Indeed it is time to repeal this arcane obstacle to the equality of gay civil partnerships and marriages before the law, with all the same privileges and responsibilities! Heteros have nothing to fear whatsoever; the only thing that might make them nervous is their own unconfessed, repressed, or closeted inclinations or secret activities. But you know what? I don't even care if they want to continue to hide! I don't and will not accept any discrimination because of their hang-ups!

Friday, March 18, 2011

Help the Libyans!

It is good that the Security Council of the UN called for intervention to halt crazed Qadafi's decimation of the people in "his" country. Far too long, the world had watched silently. May this be the beginning of the liberation of Libya from its dictator and of rule there of, for, and by the people!

Le temps presse en Libye. Jour après jour, heure après heure, avec sa force armée meurtrière - avions, hélicoptères, chars, missiles, mercenaires -, le dictateur Kadhafi reprend la main sur son pays et écrase les efforts du peuple libyen qui tente de se libérer. Le tyran, décidé à noyer son pays dans "des rivières de sang", mitraille les populations civiles, "purge" les villes des opposants et fait régner la terreur. Partout, à Tripoli et dans les régions reprises à la rébellion, les hommes sont enlevés en nombre pour être conduits dans les salles de torture et assassinés.
Nous demandons donc d'urgence au gouvernement français de tout faire avec ses partenaires pour que l'ONU respecte son engagement "responsibility to protect", et que l'Europe prenne ses responsabilités et prouve que son souhait de voir partir le colonel libyen n'est pas un voeu pieux. Il faut obtenir de toute urgence une réunion du Conseil de sécurité pour qu'il donne mandat à une intervention. Mais qu'il ne serve pas une fois de plus d'alibi à notre inaction face au crime.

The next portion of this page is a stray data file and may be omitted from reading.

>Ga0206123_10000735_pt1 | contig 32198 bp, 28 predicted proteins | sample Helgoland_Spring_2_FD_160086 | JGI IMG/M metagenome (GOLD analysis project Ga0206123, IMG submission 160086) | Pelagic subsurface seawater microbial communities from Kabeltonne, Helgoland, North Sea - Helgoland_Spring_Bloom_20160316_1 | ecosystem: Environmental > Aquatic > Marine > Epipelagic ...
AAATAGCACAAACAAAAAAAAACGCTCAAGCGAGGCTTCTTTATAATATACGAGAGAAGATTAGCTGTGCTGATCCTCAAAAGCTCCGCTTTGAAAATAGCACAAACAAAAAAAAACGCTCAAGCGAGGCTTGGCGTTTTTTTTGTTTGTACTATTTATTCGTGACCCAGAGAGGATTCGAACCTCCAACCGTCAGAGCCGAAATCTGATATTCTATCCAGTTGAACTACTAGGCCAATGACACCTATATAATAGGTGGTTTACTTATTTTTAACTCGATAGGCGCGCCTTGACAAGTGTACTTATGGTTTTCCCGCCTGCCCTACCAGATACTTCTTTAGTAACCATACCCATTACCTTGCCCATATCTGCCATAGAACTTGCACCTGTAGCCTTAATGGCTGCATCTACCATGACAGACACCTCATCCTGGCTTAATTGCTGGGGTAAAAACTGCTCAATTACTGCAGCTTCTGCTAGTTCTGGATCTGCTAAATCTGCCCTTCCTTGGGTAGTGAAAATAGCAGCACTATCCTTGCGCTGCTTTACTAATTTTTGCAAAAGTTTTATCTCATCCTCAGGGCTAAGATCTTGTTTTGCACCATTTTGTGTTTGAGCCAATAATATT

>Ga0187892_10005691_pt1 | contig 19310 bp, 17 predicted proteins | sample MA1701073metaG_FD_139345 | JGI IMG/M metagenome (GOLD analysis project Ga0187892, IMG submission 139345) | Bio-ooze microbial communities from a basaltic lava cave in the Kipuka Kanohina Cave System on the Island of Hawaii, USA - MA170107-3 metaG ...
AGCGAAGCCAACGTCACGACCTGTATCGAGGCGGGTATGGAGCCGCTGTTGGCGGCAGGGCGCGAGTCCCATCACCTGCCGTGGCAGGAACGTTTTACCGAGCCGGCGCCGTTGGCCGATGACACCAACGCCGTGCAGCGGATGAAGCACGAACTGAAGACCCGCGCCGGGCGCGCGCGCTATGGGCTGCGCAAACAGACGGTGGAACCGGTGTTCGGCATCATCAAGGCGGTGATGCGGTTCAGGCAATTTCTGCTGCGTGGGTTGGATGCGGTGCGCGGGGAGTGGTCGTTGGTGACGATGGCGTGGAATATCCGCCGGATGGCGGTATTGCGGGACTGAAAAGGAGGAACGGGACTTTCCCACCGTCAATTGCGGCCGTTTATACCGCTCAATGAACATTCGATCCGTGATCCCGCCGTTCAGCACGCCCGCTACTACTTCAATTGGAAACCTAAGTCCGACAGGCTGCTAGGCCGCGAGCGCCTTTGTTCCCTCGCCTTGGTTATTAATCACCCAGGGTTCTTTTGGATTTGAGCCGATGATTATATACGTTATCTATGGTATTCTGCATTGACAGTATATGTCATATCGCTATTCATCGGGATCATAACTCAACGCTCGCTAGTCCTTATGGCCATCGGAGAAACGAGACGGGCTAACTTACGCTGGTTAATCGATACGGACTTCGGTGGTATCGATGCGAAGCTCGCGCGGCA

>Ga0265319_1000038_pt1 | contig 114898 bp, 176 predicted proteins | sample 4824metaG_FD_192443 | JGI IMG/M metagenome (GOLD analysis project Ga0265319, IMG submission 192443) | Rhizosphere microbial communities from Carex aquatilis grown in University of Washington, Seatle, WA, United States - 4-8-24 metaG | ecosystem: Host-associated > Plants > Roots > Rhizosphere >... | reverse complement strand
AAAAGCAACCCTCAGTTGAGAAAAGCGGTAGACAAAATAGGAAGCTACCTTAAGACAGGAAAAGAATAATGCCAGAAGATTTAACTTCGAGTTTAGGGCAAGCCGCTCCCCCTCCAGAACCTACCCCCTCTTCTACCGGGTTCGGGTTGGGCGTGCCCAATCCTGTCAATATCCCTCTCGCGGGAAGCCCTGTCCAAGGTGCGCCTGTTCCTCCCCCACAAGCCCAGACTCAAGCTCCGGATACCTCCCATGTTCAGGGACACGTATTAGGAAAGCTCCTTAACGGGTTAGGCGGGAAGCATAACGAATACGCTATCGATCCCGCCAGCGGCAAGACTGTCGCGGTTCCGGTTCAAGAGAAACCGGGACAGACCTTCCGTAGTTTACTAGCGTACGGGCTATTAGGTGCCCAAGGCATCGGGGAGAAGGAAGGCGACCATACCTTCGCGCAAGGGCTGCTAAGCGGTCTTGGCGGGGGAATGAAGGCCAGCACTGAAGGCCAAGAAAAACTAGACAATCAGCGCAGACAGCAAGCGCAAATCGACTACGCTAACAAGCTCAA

Il n'appartient pas aux gouvernements russe et chinois de nous contraindre à laisser massacrer la démocratie libyenne. C'est maintenant, tout de suite, qu'il faut agir. Maintenant, tout de suite, qu'il faut en finir avec le bourreau.
Nicole Bacharan, historienne ; Etienne Beaulieu, chercheur ; Jane Birkin, artiste ; Pascal Bruckner, écrivain ; Daniel Cohn-Bendit, député européen ; Frédéric Encel, géopolitologue ; Raphaël Enthoven, philosophe ; André Glucksmann, philosophe ; Romain Goupil, cinéaste ; Nicole Guedj, ancienne ministre ; Gilles Hertzog, éditeur ; Bernard Kouchner, ancien ministre ; Claude Lanzmann, écrivain ; Bernard-Henri Lévy, philosophe, membre du conseil de surveillance du "Monde" ; Olivier Rolin, écrivain ; Olivier Rubinstein, éditeur ; Antoine Sfeir, journaliste ; Dominique Simonnet, écrivain
UN security council resolution 1973 (2011) on Libya – full text (Source: The Guardian)
The Security Council,
Recalling its resolution 1970 (2011) of 26 February 2011,
Deploring the failure of the Libyan authorities to comply with resolution 1970 (2011),
Expressing grave concern at the deteriorating situation, the escalation of violence, and the heavy civilian casualties,
Reiterating the responsibility of the Libyan authorities to protect the Libyan population and reaffirming that parties to armed conflicts bear the primary responsibility to take all feasible steps to ensure the protection of civilians,
Condemning the gross and systematic violation of human rights, including arbitrary detentions, enforced disappearances, torture and summary executions,
Further condemning acts of violence and intimidation committed by the Libyan authorities against journalists, media professionals and associated personnel and urging these authorities to comply with their obligations under international humanitarian law as outlined in resolution 1738 (2006),
Considering that the widespread and systematic attacks currently taking place in the Libyan Arab Jamahiriya against the civilian population may amount to crimes against humanity,
Recalling paragraph 26 of resolution 1970 (2011) in which the Council expressed its readiness to consider taking additional appropriate measures, as necessary, to facilitate and support the return of humanitarian agencies and make available humanitarian and related assistance in the Libyan Arab Jamahiriya,
Expressing its determination to ensure the protection of civilians and civilian populated areas and the rapid and unimpeded passage of humanitarian assistance and the safety of humanitarian personnel,
Recalling the condemnation by the League of Arab States, the African Union, and the Secretary General of the Organization of the Islamic Conference of the serious violations of human rights and international humanitarian law that have been and are being committed in the Libyan Arab Jamahiriya,